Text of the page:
The view from Mound Road
I continue on to Highway H, which takes me in to Lake Geneva the back way, from the north.
Coming back, if I have time, I prefer the leisurely route to the south of Geneva Lake. Just past Big Foot Beach, I’m quickly out of the city and into the country. There are barns and fields and cows grazing off in the distance. It doesn’t really seem like it’s the gateway to one of southern Wisconsin’s top tourist destinations.
I was on Mound Road Wednesday morning and I made sure to commit the view to memory because, as Mike Heine reports in Sunday’s cover story, the view could be very different in a few short years from now.
I’ve never felt it is this newspaper’s role to take a side in the inevitable tug of war over development.
There are those who will welcome these huge residential developments for the benefits it will bring to the tax base and the economic livelihood of our communities.
There are others who will decry the destruction of what are now quiet rural areas—the very environment that draws people to Walworth County.
Sunday's cover story gives the debate some perspective.
Our great advantage in Walworth County is that we haven’t screwed things up—yet. And we won’t if we’re careful and thoughtful about how we proceed.
Development is an unpredictable science. One of the issues in the Elkhorn mayor’s race, for example, was how to balance residential and small retail. That’s a difficult balancing act for any community.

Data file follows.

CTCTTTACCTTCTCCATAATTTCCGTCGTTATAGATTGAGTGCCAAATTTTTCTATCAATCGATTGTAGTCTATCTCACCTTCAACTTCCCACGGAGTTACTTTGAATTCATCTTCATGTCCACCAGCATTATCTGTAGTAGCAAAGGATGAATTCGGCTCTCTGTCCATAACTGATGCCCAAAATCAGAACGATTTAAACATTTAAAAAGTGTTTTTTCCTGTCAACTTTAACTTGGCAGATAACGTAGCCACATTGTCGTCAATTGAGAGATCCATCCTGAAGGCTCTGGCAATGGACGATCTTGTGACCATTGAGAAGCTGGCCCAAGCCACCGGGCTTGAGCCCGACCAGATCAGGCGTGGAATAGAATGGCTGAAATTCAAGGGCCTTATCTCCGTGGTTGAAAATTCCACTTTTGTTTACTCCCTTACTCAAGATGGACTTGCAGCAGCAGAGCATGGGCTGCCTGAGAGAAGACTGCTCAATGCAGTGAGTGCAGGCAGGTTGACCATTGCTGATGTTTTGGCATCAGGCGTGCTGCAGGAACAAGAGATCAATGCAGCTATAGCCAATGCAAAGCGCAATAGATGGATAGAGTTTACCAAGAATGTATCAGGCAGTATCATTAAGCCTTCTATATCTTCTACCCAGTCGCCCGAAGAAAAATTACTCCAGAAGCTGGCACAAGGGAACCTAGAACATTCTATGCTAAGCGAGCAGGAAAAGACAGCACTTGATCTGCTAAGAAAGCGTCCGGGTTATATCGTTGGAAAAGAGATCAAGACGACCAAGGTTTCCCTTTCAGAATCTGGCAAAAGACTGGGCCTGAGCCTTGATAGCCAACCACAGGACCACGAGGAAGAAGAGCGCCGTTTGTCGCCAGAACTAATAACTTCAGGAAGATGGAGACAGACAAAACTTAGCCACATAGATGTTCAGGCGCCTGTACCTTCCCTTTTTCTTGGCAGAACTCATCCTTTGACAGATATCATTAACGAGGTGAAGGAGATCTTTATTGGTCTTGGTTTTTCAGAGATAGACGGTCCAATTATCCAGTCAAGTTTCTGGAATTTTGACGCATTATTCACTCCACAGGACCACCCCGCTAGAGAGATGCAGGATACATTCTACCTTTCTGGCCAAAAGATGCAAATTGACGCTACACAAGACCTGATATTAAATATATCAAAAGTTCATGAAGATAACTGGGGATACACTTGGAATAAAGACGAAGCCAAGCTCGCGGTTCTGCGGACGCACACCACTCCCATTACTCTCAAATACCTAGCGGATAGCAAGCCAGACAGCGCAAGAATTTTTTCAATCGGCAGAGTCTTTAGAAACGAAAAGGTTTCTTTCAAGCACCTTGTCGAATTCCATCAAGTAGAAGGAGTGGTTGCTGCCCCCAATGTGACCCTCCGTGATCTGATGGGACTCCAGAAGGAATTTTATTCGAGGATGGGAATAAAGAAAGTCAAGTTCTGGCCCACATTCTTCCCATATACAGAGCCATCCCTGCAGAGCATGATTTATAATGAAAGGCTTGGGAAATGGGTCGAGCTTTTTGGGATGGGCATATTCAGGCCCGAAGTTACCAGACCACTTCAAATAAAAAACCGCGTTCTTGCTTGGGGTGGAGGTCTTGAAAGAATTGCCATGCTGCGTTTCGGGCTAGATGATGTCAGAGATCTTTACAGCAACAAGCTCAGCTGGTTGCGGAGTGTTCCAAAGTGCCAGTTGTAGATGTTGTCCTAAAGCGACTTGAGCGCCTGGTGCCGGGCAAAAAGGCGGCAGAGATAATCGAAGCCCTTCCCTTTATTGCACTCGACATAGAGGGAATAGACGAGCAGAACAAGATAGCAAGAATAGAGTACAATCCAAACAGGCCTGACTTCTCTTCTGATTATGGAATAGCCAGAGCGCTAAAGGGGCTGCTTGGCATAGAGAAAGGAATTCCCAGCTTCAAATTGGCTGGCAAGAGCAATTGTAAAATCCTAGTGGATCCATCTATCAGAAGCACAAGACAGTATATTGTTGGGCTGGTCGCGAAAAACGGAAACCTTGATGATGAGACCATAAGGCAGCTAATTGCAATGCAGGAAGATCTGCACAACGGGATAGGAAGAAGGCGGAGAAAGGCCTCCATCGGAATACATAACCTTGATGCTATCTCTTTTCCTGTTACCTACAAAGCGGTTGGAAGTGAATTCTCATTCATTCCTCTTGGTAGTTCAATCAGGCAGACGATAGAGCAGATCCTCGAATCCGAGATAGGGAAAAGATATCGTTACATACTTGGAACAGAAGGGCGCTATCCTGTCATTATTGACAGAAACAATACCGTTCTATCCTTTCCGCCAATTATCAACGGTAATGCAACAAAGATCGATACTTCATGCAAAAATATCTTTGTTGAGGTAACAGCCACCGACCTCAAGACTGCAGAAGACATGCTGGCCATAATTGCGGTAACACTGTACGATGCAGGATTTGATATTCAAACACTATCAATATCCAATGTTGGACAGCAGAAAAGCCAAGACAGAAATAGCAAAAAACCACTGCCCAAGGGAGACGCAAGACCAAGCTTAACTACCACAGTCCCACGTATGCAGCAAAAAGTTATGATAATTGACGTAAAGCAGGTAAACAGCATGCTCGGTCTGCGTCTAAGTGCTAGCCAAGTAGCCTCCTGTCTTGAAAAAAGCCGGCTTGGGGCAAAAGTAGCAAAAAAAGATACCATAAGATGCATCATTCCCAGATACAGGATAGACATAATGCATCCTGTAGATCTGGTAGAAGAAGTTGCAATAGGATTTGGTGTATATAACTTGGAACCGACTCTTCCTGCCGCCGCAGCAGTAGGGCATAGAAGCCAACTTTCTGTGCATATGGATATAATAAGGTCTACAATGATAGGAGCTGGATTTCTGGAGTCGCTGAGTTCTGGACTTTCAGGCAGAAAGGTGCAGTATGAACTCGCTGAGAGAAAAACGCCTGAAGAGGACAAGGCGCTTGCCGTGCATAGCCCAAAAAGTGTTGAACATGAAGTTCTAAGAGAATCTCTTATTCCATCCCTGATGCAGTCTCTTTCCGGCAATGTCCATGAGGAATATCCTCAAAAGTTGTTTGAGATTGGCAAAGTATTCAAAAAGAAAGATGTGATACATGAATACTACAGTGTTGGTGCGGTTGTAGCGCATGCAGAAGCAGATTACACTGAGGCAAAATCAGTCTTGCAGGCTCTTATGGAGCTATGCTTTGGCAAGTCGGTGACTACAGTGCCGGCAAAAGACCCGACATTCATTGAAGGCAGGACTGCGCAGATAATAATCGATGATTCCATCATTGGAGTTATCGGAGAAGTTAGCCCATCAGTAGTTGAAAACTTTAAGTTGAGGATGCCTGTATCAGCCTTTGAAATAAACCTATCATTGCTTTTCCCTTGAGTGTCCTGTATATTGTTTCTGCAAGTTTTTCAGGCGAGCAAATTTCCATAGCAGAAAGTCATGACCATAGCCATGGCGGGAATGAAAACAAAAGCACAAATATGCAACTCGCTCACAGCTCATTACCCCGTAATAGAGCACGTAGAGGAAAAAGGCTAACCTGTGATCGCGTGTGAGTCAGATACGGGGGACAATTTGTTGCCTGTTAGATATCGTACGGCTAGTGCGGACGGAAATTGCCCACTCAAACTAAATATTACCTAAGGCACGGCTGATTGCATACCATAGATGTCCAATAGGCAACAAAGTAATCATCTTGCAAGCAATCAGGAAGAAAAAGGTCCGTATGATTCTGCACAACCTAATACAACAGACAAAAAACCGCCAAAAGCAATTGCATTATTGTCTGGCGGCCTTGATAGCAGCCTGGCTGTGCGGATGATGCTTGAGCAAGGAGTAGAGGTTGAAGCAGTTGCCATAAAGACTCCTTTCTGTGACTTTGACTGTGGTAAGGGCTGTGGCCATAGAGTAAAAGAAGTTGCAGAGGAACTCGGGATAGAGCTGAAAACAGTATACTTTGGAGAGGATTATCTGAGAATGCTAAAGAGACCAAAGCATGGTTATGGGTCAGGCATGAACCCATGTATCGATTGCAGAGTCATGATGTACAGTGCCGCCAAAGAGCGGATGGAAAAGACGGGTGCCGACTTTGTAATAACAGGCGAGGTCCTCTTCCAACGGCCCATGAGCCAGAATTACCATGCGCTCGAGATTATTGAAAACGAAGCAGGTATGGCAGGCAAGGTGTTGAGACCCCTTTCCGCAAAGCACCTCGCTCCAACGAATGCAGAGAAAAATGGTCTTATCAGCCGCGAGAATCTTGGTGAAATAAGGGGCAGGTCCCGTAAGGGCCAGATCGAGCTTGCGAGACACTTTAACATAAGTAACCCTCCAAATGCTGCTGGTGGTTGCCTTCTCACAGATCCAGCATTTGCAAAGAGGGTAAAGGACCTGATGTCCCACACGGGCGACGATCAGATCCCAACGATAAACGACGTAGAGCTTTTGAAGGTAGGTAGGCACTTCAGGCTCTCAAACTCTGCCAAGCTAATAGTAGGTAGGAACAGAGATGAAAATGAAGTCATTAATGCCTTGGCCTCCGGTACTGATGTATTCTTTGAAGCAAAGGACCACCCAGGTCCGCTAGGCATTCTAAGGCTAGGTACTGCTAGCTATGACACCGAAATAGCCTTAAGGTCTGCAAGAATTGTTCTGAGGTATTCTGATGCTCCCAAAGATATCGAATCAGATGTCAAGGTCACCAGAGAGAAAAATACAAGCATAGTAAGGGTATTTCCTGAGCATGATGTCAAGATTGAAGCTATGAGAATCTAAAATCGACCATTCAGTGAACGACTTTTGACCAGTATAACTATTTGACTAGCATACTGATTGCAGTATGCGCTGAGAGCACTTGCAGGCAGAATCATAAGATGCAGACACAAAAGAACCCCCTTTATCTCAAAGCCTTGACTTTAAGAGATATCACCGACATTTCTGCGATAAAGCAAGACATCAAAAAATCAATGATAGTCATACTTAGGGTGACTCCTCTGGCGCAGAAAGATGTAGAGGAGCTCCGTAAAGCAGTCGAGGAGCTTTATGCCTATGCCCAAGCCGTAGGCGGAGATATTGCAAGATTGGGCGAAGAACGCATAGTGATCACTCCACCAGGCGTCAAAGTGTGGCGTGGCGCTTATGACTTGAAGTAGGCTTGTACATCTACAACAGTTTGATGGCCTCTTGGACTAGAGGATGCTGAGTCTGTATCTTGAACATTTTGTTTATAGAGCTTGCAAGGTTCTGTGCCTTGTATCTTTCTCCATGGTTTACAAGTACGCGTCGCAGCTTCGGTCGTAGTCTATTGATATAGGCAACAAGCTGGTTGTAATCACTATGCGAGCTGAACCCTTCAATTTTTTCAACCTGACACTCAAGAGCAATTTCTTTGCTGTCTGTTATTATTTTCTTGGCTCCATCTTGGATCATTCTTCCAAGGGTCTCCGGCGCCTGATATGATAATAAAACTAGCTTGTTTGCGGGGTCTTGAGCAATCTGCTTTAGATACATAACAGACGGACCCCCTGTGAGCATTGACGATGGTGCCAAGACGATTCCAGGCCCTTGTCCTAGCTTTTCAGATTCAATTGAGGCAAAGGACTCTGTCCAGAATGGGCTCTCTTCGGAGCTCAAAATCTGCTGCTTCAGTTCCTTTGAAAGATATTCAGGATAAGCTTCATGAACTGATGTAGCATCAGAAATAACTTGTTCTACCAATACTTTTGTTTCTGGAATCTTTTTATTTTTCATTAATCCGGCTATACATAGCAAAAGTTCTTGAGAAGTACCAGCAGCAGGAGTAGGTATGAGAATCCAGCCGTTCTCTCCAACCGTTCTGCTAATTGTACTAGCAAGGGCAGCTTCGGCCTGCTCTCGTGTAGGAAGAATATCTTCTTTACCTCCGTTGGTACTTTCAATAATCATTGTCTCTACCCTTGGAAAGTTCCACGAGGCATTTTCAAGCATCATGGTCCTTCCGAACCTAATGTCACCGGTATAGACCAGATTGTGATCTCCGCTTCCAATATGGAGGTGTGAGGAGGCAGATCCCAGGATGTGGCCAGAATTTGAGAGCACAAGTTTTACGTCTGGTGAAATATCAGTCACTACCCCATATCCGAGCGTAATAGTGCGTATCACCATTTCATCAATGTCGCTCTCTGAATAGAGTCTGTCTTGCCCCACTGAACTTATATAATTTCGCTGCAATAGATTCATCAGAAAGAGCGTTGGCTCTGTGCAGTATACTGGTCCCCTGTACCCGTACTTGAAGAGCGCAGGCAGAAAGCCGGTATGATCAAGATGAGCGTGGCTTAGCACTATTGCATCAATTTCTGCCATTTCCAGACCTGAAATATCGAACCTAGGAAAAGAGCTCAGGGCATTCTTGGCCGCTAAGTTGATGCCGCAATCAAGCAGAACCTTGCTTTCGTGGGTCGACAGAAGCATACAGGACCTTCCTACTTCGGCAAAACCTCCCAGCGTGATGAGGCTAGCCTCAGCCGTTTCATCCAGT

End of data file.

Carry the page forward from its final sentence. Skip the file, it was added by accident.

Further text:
Yes, there have been some missteps over the years. The benefits of jobs and tax revenue that were to flow from Delavan’s dog track were never realized; however the whole state fell for the mirage of easy money that dog racing promised.
There is great prosperity in Walworth County, but there is great need as well. Escalating home prices far outpace wage growth in this area. The old saying goes that if you work in Walworth County, you can’t afford to live here—not exactly accurate, but there’s a grain of truth.
Walworth County is an attractive and popular place to live. I doubt we could stop growing if we wanted to. But if we engage in rigorous debate, political compromise and visionary thinking, we can make the most of the benefits of development while keeping the downside to the minimum.
I’m not quite sure what my drive down Mound Road might look like 10 years from now, although I am quite certain it will be very different. My hope is that it will remain one of my favorite drives in Walworth County.